How Qatar Is Being Pushed Into The Arms Of Iran By Saudi Arabia And Its Allies

How Qatar Is Being Pushed Into The Arms Of Iran By Saudi Arabia And Its Allies

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I write about business and economics in the Middle East  Opinions expressed by Forbes Contributors are their own.

Slowly but surely, Qatar is moving closer into an alliance of sorts with Iran.

Hampered by a trade and transport boycott from former allies Bahrain, the UAE and Saudi Arabia which is almost in its sixth month, the small but extremely rich state of Qatar is being forced to find its friends where it can. Nearby Oman has proved to be one willing ally through these difficult months, as has Turkey. The most politically disruptive linkages, however, are being formed across the waters of the Gulf with the Islamic Republic.

Iran and Qatar have always had a strong incentive to get along reasonably well as they share a huge natural gas field, known as the North Field in Qatar and as South Pars in Iran. It was this fairly cordial relationship between the two countries that has been cited by the three other Gulf countries (along with Egypt) as a reason for imposing their boycott in June.

The trade embargo may have been an attempt to convince Doha to downgrade its ties with Tehran, but it has in fact had the opposite effect. In August, Doha restored full diplomatic linkswith Tehran, some 20 months after it had recalled its ambassador in the wake of a mob ransacking the Saudi embassy in Tehran. At the time its alliance with Saudi Arabia was among Qatar’s most vital in the region; now the opposite is the case.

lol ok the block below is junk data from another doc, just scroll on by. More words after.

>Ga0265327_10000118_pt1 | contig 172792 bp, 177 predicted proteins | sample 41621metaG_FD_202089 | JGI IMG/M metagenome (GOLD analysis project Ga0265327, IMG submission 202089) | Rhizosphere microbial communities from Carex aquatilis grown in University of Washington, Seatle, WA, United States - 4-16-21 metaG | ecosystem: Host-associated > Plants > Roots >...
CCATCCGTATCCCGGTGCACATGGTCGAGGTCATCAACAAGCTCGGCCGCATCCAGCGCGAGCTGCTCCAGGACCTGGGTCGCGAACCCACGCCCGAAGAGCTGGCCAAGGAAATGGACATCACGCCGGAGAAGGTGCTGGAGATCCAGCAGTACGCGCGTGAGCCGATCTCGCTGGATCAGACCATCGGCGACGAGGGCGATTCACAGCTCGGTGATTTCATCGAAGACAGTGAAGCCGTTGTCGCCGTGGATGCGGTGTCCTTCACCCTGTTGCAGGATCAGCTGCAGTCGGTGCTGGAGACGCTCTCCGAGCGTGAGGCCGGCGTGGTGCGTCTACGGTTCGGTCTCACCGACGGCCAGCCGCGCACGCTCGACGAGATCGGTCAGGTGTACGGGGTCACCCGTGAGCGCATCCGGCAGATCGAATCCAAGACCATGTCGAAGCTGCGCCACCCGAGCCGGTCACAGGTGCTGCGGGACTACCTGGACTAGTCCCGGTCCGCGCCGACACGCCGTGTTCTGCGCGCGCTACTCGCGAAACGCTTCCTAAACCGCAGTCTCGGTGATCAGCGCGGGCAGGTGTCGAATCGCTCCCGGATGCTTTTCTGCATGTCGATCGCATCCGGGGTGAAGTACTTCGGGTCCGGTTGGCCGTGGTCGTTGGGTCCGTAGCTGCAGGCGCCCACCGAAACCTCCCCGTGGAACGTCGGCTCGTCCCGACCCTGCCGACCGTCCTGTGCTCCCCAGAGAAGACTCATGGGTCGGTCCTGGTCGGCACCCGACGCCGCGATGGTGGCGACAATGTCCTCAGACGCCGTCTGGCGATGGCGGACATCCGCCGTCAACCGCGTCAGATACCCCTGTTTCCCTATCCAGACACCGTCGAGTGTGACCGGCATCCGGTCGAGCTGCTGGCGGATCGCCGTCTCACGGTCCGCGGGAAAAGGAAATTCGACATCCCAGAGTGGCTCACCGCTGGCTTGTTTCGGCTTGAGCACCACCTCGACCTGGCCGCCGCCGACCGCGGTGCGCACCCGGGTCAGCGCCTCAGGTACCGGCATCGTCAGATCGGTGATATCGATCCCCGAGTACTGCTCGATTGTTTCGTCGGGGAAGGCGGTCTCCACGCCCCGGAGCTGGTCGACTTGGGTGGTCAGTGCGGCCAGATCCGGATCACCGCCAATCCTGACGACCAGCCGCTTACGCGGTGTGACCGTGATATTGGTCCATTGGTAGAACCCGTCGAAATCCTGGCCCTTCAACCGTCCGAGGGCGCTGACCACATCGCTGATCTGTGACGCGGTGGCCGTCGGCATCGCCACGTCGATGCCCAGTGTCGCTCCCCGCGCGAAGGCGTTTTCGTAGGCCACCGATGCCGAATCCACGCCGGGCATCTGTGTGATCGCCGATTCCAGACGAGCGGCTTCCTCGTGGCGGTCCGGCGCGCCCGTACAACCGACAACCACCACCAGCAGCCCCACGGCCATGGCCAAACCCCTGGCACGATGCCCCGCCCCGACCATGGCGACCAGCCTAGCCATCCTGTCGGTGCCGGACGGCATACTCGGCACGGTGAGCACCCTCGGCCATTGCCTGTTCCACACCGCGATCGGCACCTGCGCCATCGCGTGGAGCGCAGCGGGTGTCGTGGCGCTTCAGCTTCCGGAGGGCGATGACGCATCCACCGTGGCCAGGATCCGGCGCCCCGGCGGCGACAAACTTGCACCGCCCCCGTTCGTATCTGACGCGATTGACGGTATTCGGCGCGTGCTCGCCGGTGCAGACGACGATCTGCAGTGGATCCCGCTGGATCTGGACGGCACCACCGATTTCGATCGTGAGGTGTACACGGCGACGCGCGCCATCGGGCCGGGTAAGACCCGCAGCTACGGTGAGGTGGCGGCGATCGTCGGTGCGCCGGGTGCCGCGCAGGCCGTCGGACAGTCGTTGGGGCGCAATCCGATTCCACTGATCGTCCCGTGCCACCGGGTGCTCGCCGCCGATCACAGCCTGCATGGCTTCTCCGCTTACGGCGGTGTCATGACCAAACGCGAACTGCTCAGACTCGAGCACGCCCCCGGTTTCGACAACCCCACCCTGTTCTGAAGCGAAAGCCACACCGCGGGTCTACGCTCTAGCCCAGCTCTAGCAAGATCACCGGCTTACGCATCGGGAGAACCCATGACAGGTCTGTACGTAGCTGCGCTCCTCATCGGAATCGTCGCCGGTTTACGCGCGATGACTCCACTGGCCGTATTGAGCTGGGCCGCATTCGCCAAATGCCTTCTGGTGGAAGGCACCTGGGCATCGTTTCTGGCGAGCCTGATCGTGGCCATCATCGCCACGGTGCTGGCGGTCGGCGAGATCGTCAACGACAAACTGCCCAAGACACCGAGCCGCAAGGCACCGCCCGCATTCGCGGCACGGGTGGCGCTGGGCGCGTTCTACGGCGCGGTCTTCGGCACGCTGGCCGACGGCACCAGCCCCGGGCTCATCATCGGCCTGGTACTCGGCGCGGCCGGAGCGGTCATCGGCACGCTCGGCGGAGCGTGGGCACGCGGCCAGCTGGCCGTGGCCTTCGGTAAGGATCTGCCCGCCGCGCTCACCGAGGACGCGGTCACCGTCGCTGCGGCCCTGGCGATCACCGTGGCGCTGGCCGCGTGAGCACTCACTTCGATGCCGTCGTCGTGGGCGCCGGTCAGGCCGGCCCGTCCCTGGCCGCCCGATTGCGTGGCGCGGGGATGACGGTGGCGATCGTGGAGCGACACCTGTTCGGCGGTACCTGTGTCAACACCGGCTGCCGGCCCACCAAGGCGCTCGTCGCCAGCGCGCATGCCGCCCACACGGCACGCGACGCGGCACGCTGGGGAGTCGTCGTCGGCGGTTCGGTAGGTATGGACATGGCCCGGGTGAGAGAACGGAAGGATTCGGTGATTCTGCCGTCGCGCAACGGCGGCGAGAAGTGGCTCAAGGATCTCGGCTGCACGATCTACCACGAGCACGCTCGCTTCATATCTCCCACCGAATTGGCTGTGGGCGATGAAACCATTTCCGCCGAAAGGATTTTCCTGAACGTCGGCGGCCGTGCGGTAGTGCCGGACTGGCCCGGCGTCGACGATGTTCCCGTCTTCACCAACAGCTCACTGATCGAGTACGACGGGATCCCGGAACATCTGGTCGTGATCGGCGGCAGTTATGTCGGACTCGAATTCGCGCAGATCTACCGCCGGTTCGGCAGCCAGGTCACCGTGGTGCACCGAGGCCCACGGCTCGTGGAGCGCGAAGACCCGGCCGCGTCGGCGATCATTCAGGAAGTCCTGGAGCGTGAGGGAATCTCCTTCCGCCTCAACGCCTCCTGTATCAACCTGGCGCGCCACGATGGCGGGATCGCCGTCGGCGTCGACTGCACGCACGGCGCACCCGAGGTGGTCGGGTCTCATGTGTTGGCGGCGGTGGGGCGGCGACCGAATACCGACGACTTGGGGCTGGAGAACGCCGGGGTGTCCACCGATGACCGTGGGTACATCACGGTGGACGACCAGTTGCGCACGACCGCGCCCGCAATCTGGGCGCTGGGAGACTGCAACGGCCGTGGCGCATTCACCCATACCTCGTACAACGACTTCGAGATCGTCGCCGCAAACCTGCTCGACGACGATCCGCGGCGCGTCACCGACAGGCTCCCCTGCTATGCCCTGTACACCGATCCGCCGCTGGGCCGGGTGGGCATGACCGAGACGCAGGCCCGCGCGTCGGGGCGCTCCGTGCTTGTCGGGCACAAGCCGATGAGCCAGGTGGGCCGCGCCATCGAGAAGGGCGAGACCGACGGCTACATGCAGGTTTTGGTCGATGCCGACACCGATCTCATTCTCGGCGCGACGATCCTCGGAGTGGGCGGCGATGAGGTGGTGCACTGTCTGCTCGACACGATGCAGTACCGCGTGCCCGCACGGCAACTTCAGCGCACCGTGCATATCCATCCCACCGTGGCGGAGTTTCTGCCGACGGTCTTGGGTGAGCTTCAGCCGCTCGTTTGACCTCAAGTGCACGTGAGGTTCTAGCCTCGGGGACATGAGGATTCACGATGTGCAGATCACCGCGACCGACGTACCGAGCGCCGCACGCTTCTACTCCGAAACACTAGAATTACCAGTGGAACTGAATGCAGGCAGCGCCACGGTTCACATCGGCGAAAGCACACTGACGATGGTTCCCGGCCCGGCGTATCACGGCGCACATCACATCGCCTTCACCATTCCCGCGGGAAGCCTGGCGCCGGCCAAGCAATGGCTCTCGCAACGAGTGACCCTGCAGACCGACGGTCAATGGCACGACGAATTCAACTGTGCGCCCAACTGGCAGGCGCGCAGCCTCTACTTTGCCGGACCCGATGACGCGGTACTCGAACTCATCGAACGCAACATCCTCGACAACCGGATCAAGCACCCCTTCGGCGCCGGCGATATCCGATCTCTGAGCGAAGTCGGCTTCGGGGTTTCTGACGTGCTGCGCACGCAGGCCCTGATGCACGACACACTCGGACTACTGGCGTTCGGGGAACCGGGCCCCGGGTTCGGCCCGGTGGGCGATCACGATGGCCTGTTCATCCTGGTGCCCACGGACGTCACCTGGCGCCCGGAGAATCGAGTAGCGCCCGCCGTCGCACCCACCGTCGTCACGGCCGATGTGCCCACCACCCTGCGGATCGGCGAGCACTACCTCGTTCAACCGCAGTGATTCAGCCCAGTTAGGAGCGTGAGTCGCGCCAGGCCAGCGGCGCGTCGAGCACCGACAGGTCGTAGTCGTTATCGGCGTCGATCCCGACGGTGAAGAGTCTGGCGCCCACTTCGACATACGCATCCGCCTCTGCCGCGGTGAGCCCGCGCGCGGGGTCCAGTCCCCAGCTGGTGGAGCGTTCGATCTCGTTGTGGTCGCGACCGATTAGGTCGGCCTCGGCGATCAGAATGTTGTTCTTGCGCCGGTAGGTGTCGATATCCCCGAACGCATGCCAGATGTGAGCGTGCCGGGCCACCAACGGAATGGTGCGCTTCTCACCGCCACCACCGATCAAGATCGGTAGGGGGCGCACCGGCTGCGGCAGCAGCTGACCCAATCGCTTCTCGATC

A young boy poses for a photo after writing a comment on a wall bearing a portrait of Qatar’s Emir Sheikh Tamim bin Hamad Al Thani, in Doha, on July 6, 2017. (Photo: KARIM JAAFAR/AFP/Getty Images)

It is a sensitive issue for the U.S. as well. Some 6,671 U.S. troops are currently stationed in Qatar and the country hosts the Al-Udeid Airbase, which is the regional headquarters of U.S. Central Command.

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The latest sign of the blossoming friendship between Doha and Tehran came on November 26, when Qatar’s Economy Minister Sheikh Ahmed bin Jassim Al-Thani travelled to the Iranian capital for talks with government ministers on business links between the two countries, including Minister of Industry, Mine and Trade Mohammad Shariatmadari and Foreign Minister Mohammad Javad Zarif.

Following the talks, Shariatmadari said trade between the two countries was currently worth around $1bn a year, but noted that Qatar wanted to boost this five-fold to $5bn a year. It is not clear just how that might be achieved, but economic activity has grown sharply this year and there is certainly more potential.

Data from the Iran Customs Administration show that Iran exported $139m worth of non-oil goods to Qatar in the seven months to October 22 – a timeframe which covers both pre- and post-boycott periods. That was a 117.5% increase on the same period a year earlier. According to the Iranian business daily the Financial Tribune, the most important productstraded were bitumen, food and agricultural goods. There are signs that the growth in trade is accelerating, with $50m of the $139m total coming in the Iranian month ending October 22, up five-fold from the same time last year.

As well as exporting its own produce to Qatar, Iran is also now acting as a critical trade route for goods originating in other countries such as Turkey and Azerbaijan. In order to enhance that process, Qatar, Turkey and Iran signed a three-way trade agreement in Tehran on Sunday aimed at making it easier for goods to move between the three countries.

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